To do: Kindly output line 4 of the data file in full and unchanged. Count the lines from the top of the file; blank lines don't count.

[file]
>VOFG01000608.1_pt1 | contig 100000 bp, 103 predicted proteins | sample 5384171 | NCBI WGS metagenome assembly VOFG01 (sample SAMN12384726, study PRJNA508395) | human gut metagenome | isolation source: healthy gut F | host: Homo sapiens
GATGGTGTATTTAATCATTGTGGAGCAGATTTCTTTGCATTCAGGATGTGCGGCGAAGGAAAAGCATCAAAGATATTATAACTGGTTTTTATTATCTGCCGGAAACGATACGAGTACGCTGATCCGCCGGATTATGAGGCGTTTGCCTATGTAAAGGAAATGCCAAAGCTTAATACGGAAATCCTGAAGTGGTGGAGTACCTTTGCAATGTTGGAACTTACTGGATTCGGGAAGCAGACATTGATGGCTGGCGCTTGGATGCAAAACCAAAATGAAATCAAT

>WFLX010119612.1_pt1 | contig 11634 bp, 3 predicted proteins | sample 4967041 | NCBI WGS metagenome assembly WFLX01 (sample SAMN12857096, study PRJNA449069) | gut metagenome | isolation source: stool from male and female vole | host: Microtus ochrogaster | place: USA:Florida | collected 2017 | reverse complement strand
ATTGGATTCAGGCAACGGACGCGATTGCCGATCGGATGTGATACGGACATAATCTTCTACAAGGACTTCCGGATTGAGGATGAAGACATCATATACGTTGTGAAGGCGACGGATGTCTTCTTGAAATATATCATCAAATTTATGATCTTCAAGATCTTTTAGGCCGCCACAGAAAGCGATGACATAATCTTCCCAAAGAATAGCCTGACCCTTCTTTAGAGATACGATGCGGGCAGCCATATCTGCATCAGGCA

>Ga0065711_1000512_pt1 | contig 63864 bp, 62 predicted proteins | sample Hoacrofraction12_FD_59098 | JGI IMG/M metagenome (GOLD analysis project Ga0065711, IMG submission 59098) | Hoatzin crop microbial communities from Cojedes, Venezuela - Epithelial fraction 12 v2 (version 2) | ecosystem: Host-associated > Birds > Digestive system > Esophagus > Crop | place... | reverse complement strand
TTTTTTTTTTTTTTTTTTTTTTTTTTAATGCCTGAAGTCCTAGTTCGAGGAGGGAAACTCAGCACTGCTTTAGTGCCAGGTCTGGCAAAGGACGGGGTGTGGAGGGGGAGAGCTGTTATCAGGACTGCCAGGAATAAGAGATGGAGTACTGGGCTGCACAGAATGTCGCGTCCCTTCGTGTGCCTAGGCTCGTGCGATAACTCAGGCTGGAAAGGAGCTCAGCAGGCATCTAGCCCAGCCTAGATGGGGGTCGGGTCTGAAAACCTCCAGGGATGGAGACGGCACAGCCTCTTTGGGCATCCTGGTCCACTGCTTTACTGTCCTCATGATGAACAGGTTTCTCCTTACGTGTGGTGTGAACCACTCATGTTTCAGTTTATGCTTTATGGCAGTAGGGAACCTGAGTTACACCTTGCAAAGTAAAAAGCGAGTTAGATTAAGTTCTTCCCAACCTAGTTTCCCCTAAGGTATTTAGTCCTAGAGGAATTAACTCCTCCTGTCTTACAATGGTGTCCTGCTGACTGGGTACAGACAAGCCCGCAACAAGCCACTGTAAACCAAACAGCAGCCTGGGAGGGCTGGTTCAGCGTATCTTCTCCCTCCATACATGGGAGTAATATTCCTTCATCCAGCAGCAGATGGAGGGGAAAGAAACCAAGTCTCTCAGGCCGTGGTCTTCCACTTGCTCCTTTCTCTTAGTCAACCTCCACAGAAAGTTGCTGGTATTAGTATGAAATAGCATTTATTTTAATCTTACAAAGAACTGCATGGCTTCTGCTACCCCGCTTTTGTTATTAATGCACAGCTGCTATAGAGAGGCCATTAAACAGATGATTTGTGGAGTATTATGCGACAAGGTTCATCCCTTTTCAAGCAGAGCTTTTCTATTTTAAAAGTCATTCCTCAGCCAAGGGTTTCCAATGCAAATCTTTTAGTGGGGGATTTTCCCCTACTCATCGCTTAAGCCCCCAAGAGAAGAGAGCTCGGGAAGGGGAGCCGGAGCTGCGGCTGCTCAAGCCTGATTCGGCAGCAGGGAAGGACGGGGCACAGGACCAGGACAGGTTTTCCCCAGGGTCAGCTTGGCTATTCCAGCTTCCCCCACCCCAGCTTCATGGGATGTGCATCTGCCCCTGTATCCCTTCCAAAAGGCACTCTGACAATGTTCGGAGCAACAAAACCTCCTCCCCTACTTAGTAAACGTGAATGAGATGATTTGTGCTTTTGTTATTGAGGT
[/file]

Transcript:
ATTGGATTCAGGCAACGGACGCGATTGCCGATCGGATGTGATACGGACATAATCTTCTACAAGGACTTCCGGATTGAGGATGAAGACATCATATACGTTGTGAAGGCGACGGATGTCTTCTTGAAATATATCATCAAATTTATGATCTTCAAGATCTTTTAGGCCGCCACAGAAAGCGATGACATAATCTTCCCAAAGAATAGCCTGACCCTTCTTTAGAGATACGATGCGGGCAGCCATATCTGCATCAGGCA